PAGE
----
The Shepherd’s Crown – A final trip into Discworld

The Shepherd's Crown bookThis Tuesday I received a package on my doorstep for which I was filled with both anticipation and trepidation.

Inside were the last words from Terry Pratchett I would ever read.

I’ve been a fan of Pratchett since I first heard of the Discworld novels the year I graduated from college. I’ve watched as the world of the Disc grew and changed – the characters aged, technology advanced, and the politics of the Disc became more and more defined.

The most recent Discworld novels, written since Terry Pratchett was diagnosed with Alzheimer’s, have felt like he was slowly saying goodbye. Snuff was definitively the last of the books in The Watch sub-series, and Raising Steam gave the impression of a world rapidly evolving past the era for the stories fans have come to love. Even though Sir Pratchett did have some more stories he wanted tell in the Disc, he knew his time in it was growing short.

This brings us to The Shepherd’s Crown, which brings the series to it’s unfortunate end. It centers around a young witch named Tiffany Aching, and her rising star among the witch community. I can’t comment much on the story without giving away some major plot points, but I do want to share some thoughts on the novel as a whole.

First, this was an excellent choice for the final Discworld novel. As I mentioned above, Raising Steam evoked a sense of the world moving beyond the era of the Discworld stories. While the effects of Raising Steam are felt in this novel, the nature of the witches allowed Pratchett to visit the Disc the way fans best remember it. The witches of the Disc force the world to bend to them, not the other way around. Their unbending nature allowed the novel to be about people, rather than events, and so felt like a joyous throwback. At times it did feel a bit too whirlwind, and some characters appeared in obvious “last time” cameos which did little to advance the plot, but it fit the feel of the story.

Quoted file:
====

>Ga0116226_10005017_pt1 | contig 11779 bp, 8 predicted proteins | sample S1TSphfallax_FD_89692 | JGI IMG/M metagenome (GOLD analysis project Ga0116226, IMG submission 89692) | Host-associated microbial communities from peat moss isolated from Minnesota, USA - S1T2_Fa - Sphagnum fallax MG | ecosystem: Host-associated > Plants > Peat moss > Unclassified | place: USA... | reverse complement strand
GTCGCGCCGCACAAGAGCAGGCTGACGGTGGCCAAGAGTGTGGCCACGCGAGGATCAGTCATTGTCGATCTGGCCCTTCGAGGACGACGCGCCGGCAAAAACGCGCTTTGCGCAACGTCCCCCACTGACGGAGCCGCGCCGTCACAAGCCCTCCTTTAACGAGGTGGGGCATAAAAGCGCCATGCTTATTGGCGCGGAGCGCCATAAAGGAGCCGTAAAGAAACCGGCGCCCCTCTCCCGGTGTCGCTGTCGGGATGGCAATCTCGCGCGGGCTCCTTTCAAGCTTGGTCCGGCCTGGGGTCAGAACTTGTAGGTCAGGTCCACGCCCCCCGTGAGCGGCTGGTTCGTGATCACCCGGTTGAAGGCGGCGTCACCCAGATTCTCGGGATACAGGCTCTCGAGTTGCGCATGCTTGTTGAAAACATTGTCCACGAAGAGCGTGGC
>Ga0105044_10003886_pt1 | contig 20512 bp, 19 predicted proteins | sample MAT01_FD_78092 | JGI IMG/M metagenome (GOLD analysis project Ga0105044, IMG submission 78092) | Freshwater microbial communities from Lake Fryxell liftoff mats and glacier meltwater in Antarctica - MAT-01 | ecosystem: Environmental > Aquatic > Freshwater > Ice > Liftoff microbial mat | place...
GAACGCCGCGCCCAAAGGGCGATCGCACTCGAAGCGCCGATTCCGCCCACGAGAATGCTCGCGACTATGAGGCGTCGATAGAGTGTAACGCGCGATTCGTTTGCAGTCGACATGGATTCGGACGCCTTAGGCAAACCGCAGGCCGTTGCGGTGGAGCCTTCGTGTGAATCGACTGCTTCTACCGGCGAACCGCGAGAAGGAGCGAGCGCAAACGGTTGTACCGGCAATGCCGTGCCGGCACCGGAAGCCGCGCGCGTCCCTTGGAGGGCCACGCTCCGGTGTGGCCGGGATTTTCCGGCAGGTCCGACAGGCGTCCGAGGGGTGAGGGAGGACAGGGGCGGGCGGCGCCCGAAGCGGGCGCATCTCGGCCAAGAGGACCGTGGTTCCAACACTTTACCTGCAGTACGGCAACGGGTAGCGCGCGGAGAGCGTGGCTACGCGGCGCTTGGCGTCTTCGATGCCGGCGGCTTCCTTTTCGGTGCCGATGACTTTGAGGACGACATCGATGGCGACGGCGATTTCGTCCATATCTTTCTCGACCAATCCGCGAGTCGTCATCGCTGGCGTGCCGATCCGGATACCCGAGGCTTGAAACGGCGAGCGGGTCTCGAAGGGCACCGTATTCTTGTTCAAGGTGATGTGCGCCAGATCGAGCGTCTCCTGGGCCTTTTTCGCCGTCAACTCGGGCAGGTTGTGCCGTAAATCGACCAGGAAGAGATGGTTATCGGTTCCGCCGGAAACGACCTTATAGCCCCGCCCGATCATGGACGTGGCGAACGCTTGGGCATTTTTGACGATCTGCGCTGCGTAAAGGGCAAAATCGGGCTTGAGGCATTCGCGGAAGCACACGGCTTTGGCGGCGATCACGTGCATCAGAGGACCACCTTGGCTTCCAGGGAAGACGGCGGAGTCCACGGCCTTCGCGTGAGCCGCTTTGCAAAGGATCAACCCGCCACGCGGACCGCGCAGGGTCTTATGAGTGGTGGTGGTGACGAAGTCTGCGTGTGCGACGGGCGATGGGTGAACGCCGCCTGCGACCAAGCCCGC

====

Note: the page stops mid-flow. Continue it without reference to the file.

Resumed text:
Tiffany Aching’s character arc was a bit uneven in the novel, but ends up being quite satisfying. For the first third of the story she seemed to regress to a younger version of herself, but it didn’t last long. By the end of the tale she is certainly a much more mature character, and ready to work into the future (which is already changing the nature of what a “witch” is on the Disc). Her companions, the Nac Mac Feagle, are also present but they are shifted more toward the background in the tale than previous Tiffany Aching novels. Tiffany, in The Shepherd’s Crown, isn’t a little girl looking to people to protect her 1. She is, rather, a strong and mature young woman who knows her strengths and learns to accept help 2.

By the end of the story I did feel as though the characters didn’t need the readers any more 3. They were looking to the future, and we were part of their past. Still, it was fun to see the Disc in all it’s glory one more time.

Rest in Peace, Terry Pratchett – and thanks.

  1. Even six inch tall people. 
  2. One of the most interesting aspects of the tale was, for me, the nature of Discworld witchcraft itself. Tiffany describes it in the words of her mentor, “Do the good that’s in front of you.” Throughout the story the parallels to pastoring were quite remarkable. “Doing the good that is in front of you” is very much a pastoral impulse (though we don’t have the aversion to books the Witches of the Disc share). It’s not the whole of what pastors are called to do, but it’s not inconsequential either. I guess I should have expected some pastoral connections in a book called The Shepherd’s Crown
  3. Which is a shame because there was one new character introduced I really would have liked to meet again. 


  1. Peg Horton says:

    I see food to feed your imagination and creativity. God in nurturing you led you to the various authors that would stimulate your imagination and creativity

    Sent from my iPad

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